Posted by Jason Polak on 01. June 2018 · Write a comment · Categories: computer-science · Tags: ,

This is a continuation of the OpenMP tutorial. Last time we wrote the following program:

It gives a proof that the number $N = 770948605618065977$ is prime by testing all the possible factors up to the integer part of the square root of $N$. To recap, this program creates two threads and tests half the possible factors on one thread, and half the possible factors on another thread. Wouldn't it be nice to have the program split the loop work up automatically instead of having to do it manually?

That is indeed possible! So let's examine how we do that. Here is a new main function that will do the splitting automatically:

There are a couple of things to notice here: we've removed the code-block parentheses that encapsulated the parallel code. Remember, that usually when we want to run the same code segment in a bunch of spawned threads, we use:

However, the new preprocessor directive #pragma omp parallel for means: take the next for loop and run that in all threads, dividing the work amongst each threads. It automatically encloses the for loop into a parallel block. Pretty nifty, right? If you run this code, you should get about the same running time as before.

However, notice another thing: I removed the break statement from our for loop. Technically, I knew $N$ was prime so we didn't need to put that there. But if we replaced $N$ by a composite number, it would be nice to break out of the loop if we did find a factor, to avoid wasting time. However, when you just write an omp parallel for directive, you can no longer just break out of a loop split amongst threads because of the way OpenMP does that automatically. Therefore, there is some flexibility lost if you just use a straightforward omp parallel for. In the case of proving $N$ to be prime, this doesn't matter because every factor up to the square root of $N$ must be tested.

Another Example

Let's try another example of using automatic worksharing in a for loop. Let's sum the numbers from 1 to 100:

Of course why would we calculate the sum this way? We know that there's a better way to calculate this sum: $(1 + 100)\cdot 100/2 = 5050$. No need to use a program. But after all, this is just an example, so let's do it anyway. Let's recall how to compile this program, assuming it is in a file called sum.c:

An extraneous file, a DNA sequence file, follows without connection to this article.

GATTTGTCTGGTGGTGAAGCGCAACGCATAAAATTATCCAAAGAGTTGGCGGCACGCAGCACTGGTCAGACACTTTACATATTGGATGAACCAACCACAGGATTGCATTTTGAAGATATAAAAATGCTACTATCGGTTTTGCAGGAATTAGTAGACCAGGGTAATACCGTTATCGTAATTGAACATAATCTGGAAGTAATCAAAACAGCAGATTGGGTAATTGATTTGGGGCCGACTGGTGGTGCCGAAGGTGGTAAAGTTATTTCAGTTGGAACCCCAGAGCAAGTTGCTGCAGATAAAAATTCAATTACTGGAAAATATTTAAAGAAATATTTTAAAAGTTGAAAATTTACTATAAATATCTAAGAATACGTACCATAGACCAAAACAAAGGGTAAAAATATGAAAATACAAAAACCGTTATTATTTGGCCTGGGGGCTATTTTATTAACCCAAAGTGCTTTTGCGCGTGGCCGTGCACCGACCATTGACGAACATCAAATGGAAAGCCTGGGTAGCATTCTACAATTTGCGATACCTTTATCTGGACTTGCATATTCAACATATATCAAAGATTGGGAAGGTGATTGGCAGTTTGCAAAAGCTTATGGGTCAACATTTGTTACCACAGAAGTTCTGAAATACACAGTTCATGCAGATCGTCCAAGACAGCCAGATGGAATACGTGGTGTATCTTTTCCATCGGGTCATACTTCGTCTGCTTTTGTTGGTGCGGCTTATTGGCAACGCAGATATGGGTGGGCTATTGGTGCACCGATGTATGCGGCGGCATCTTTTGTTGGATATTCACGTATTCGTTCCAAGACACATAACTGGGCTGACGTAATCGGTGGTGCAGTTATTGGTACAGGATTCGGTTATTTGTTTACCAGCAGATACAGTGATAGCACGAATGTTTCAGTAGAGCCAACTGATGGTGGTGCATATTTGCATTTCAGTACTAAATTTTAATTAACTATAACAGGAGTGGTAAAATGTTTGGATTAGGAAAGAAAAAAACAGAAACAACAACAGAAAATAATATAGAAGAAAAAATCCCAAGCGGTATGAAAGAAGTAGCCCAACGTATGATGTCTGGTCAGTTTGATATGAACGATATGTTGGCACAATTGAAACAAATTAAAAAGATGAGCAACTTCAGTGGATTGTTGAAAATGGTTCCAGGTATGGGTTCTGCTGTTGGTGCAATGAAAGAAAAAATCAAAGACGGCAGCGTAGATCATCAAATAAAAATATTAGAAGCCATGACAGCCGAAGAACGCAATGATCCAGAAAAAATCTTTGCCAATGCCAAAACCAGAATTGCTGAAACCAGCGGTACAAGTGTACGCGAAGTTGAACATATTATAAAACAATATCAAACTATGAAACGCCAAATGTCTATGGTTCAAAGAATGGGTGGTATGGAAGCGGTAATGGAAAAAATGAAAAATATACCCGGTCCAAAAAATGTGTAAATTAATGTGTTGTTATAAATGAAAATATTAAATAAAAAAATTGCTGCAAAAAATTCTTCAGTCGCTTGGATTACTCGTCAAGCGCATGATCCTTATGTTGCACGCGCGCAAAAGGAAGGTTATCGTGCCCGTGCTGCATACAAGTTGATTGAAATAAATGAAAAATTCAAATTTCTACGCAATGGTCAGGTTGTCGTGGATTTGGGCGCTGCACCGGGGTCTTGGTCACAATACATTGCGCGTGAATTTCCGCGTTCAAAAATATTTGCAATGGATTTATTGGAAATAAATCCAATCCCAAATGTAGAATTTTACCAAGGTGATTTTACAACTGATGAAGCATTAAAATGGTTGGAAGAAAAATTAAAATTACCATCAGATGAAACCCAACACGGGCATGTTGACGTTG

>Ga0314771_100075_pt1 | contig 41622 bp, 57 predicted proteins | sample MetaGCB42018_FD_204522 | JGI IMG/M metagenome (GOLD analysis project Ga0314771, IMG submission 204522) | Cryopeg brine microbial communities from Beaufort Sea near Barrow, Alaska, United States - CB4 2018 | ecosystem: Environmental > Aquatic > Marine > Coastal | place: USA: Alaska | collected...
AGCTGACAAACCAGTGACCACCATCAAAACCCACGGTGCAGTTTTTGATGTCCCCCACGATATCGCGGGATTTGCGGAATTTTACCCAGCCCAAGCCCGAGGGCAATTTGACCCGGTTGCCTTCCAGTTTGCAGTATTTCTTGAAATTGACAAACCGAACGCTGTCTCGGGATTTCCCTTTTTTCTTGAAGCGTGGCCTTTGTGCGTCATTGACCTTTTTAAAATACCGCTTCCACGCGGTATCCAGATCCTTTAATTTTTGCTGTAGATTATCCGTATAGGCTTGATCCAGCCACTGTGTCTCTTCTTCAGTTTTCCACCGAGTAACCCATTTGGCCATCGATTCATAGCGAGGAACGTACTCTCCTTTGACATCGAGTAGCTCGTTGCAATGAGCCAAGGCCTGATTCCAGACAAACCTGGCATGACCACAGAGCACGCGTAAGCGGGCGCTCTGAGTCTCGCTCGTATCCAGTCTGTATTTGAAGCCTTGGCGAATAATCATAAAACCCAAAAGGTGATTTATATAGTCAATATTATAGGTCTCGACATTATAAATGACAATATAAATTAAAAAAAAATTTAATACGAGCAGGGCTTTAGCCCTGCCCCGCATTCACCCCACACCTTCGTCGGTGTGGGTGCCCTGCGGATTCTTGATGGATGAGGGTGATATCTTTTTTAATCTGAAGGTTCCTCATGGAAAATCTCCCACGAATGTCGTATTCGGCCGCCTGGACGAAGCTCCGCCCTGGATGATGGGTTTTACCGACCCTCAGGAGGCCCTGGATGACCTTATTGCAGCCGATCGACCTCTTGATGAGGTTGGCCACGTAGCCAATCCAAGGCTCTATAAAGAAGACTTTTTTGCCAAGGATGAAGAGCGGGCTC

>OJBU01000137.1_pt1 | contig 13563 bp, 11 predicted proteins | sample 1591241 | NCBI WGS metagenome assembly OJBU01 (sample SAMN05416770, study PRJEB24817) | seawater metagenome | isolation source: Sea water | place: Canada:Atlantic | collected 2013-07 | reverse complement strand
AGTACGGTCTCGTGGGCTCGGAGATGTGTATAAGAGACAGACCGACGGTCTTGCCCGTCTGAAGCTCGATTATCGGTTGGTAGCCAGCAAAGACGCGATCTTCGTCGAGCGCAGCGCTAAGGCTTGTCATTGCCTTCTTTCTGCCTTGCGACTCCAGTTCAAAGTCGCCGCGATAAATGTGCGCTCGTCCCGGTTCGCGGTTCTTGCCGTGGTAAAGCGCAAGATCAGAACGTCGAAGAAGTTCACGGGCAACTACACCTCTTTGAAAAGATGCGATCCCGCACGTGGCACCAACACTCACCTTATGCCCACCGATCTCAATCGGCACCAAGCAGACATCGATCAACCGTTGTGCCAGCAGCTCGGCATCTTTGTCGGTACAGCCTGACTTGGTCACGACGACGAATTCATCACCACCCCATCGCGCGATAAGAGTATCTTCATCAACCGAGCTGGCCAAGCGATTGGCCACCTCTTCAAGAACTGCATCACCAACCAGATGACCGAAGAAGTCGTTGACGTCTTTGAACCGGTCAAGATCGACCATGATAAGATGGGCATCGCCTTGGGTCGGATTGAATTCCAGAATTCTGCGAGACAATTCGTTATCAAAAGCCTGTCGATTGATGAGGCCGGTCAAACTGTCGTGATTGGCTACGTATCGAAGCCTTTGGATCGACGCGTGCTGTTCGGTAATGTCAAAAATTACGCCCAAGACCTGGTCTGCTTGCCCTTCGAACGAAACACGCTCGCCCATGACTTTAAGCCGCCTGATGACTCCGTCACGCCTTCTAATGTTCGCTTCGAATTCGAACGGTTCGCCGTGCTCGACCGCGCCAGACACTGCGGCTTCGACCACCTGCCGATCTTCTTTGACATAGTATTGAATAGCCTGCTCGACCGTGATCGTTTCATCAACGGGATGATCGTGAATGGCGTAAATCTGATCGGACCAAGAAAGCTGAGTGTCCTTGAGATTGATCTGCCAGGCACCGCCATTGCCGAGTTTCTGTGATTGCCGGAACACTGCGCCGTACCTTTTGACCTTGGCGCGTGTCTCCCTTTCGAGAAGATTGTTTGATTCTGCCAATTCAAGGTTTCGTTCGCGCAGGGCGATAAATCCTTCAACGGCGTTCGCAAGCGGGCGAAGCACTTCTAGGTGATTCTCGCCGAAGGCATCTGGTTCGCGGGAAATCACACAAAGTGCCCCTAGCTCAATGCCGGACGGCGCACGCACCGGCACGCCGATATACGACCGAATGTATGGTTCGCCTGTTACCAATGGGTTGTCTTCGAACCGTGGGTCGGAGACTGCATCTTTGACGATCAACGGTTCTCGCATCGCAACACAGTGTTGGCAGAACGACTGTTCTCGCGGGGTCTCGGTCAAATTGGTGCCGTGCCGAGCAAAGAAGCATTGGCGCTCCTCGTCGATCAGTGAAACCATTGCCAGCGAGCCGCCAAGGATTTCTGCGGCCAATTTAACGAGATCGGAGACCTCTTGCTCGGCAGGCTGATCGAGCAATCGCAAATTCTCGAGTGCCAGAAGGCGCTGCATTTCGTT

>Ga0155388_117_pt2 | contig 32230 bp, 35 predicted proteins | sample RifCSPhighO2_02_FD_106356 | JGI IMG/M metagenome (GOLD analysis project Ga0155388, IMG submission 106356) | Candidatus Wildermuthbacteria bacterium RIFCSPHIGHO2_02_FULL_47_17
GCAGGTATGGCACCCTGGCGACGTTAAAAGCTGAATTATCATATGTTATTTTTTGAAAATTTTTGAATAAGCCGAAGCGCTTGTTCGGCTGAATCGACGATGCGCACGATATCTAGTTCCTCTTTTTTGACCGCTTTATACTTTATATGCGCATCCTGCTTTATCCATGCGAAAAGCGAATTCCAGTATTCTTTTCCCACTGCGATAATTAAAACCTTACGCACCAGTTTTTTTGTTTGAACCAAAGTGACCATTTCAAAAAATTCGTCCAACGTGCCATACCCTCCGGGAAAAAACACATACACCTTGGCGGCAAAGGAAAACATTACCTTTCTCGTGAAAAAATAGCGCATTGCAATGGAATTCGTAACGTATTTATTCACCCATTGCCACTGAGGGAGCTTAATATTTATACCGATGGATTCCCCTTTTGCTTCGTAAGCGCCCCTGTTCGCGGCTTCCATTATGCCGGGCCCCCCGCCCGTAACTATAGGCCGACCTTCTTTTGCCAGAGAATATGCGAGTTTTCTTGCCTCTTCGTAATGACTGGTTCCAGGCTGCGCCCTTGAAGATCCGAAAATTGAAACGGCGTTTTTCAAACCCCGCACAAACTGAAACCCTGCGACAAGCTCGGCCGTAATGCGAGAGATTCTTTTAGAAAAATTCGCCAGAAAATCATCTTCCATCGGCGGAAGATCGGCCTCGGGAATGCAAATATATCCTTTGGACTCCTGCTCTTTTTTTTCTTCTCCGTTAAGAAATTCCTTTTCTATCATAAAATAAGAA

Now we've got a shiny new binary called sum. Let's run it:

Oh my goodness! What the devil is going on here? That's not the right answer! Moreover, try running this program a bunch of different times. I get numbers like 2372, 3218, … looks like a giant HOLE in the logic of the universe! Quantum annihilation!

Just joking. What's happening here is that in the loop, the sum variable in different threads has different local copies and you're just accessing one of them at the end. That's kind of weird if you think about it, because the sum variable is just one variable declared outside the parallel code block. However, that's the way parallel computing works.

What you really want to do is take a local sum variable from each thread and combine them all together at the end. This is called reduction, in parallel computing terms. There is a special syntax and the corresponding new main function goes like this:

It's simple: after the parallel for in the pragma, append

The keyword reduction means take all the local copies. Local copies of what? The stuff in parentheses is what. (+:sum) says combine all the local copies (with addition) of all the variables in the list following the colon. In this case, we just want the sum variable. If you need more local copies added up, you would use

This would add up all the local copies per thread for the variables sum and sum2 (our program didn't have a sum2 variable, but if it did, this is what we'd use). Here is an example to calculate a product:

Again, without the reduction, the correct product may not be calculated. However, if you are taking the product over a very small set of elements (say calculating the factorial of ten), then the result will probably all be executed in a single thread. Obviously, in the real world, you'd be doing much larger computations.

Finally, if you happen to need a bunch of thread-copies of variables collected under different operations, the syntax is like this:

In general, the operators you can use are:

  1. Arithmetic ones: +,*,-
  2. Logical ones: &, |, ^, &&, ||

Summary of Lesson

In short:

  1. To parallelize for loops, precede them by:
  2. If tallying any of the results into a variable, use reductions
  3. More flexibility can still be obtained with the usual #pragma omp parallel block and obtaining thread ID's manually. In this case you probably will need the following functions defined in omp.h: omp_get_thread_num(); and omp_get_num_threads();

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